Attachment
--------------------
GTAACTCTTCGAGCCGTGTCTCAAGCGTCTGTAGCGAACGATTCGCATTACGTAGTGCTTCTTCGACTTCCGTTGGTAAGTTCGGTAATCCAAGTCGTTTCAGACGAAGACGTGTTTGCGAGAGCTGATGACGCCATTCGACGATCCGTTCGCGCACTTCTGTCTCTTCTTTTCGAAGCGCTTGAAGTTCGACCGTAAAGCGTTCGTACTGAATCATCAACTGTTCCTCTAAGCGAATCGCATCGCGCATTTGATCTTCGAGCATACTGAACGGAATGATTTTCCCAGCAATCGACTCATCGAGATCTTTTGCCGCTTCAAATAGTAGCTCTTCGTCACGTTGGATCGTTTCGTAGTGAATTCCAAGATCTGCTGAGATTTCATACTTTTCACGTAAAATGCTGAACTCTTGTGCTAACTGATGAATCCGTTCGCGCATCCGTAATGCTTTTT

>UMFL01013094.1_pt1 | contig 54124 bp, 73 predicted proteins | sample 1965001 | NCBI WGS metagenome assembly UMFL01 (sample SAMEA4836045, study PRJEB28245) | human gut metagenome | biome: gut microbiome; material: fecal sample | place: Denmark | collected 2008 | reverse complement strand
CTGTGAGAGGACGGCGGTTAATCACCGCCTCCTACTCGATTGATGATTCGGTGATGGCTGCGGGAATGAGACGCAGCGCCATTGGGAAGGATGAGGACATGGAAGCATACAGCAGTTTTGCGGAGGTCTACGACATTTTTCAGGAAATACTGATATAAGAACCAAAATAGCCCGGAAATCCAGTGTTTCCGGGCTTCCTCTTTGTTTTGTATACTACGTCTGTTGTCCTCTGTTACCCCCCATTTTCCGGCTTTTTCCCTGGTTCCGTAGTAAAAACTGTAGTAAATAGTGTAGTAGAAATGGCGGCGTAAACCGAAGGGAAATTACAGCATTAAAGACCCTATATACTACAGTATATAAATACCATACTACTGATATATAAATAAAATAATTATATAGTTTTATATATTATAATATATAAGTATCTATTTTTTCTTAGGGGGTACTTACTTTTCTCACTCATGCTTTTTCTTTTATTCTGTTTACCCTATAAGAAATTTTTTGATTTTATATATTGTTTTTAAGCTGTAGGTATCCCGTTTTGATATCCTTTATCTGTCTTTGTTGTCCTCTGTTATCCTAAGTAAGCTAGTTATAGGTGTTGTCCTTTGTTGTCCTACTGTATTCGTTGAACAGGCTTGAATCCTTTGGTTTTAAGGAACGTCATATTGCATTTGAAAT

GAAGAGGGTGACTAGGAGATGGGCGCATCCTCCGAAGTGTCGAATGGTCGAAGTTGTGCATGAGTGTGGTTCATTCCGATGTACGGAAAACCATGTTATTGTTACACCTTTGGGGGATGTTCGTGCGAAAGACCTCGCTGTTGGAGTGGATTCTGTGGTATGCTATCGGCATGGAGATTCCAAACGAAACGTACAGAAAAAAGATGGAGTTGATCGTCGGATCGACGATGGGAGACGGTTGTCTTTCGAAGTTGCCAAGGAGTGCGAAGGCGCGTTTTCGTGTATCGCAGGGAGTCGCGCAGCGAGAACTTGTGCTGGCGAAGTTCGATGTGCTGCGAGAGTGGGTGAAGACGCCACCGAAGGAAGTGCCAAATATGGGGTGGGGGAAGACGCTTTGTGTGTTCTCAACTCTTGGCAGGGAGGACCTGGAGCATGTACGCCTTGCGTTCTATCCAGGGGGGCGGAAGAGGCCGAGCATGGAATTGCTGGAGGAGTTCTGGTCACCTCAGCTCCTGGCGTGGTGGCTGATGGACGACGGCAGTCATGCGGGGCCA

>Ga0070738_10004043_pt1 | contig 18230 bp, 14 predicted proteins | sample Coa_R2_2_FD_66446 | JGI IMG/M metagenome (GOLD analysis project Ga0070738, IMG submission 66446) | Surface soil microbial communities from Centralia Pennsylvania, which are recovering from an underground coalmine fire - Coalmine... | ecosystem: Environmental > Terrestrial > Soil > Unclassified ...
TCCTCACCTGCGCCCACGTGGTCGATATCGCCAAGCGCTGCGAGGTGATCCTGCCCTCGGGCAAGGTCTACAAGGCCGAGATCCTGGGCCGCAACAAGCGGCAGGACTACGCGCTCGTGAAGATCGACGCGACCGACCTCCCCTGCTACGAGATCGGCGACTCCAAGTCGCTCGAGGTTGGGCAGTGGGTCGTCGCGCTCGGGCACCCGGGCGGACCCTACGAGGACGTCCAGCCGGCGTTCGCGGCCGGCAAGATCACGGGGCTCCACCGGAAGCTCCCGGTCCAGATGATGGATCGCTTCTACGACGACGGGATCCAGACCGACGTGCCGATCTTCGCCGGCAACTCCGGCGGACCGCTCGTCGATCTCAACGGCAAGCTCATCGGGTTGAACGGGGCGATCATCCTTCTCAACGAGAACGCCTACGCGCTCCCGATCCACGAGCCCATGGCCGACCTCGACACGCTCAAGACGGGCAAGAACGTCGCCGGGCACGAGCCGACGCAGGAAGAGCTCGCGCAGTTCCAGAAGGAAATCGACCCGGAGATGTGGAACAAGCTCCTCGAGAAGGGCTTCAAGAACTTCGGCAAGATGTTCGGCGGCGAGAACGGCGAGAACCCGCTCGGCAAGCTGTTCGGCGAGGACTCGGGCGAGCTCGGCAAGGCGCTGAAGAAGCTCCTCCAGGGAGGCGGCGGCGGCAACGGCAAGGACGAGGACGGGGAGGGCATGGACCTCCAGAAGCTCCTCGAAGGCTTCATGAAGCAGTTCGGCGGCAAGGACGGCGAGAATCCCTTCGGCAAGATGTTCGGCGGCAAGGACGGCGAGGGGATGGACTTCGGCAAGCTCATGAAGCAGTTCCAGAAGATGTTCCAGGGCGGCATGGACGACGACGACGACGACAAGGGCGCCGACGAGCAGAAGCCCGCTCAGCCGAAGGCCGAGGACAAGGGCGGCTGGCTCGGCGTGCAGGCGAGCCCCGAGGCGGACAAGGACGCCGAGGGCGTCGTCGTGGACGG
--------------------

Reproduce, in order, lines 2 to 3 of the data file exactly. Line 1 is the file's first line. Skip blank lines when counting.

>UMFL01013094.1_pt1 | contig 54124 bp, 73 predicted proteins | sample 1965001 | NCBI WGS metagenome assembly UMFL01 (sample SAMEA4836045, study PRJEB28245) | human gut metagenome | biome: gut microbiome; material: fecal sample | place: Denmark | collected 2008 | reverse complement strand
CTGTGAGAGGACGGCGGTTAATCACCGCCTCCTACTCGATTGATGATTCGGTGATGGCTGCGGGAATGAGACGCAGCGCCATTGGGAAGGATGAGGACATGGAAGCATACAGCAGTTTTGCGGAGGTCTACGACATTTTTCAGGAAATACTGATATAAGAACCAAAATAGCCCGGAAATCCAGTGTTTCCGGGCTTCCTCTTTGTTTTGTATACTACGTCTGTTGTCCTCTGTTACCCCCCATTTTCCGGCTTTTTCCCTGGTTCCGTAGTAAAAACTGTAGTAAATAGTGTAGTAGAAATGGCGGCGTAAACCGAAGGGAAATTACAGCATTAAAGACCCTATATACTACAGTATATAAATACCATACTACTGATATATAAATAAAATAATTATATAGTTTTATATATTATAATATATAAGTATCTATTTTTTCTTAGGGGGTACTTACTTTTCTCACTCATGCTTTTTCTTTTATTCTGTTTACCCTATAAGAAATTTTTTGATTTTATATATTGTTTTTAAGCTGTAGGTATCCCGTTTTGATATCCTTTATCTGTCTTTGTTGTCCTCTGTTATCCTAAGTAAGCTAGTTATAGGTGTTGTCCTTTGTTGTCCTACTGTATTCGTTGAACAGGCTTGAATCCTTTGGTTTTAAGGAACGTCATATTGCATTTGAAAT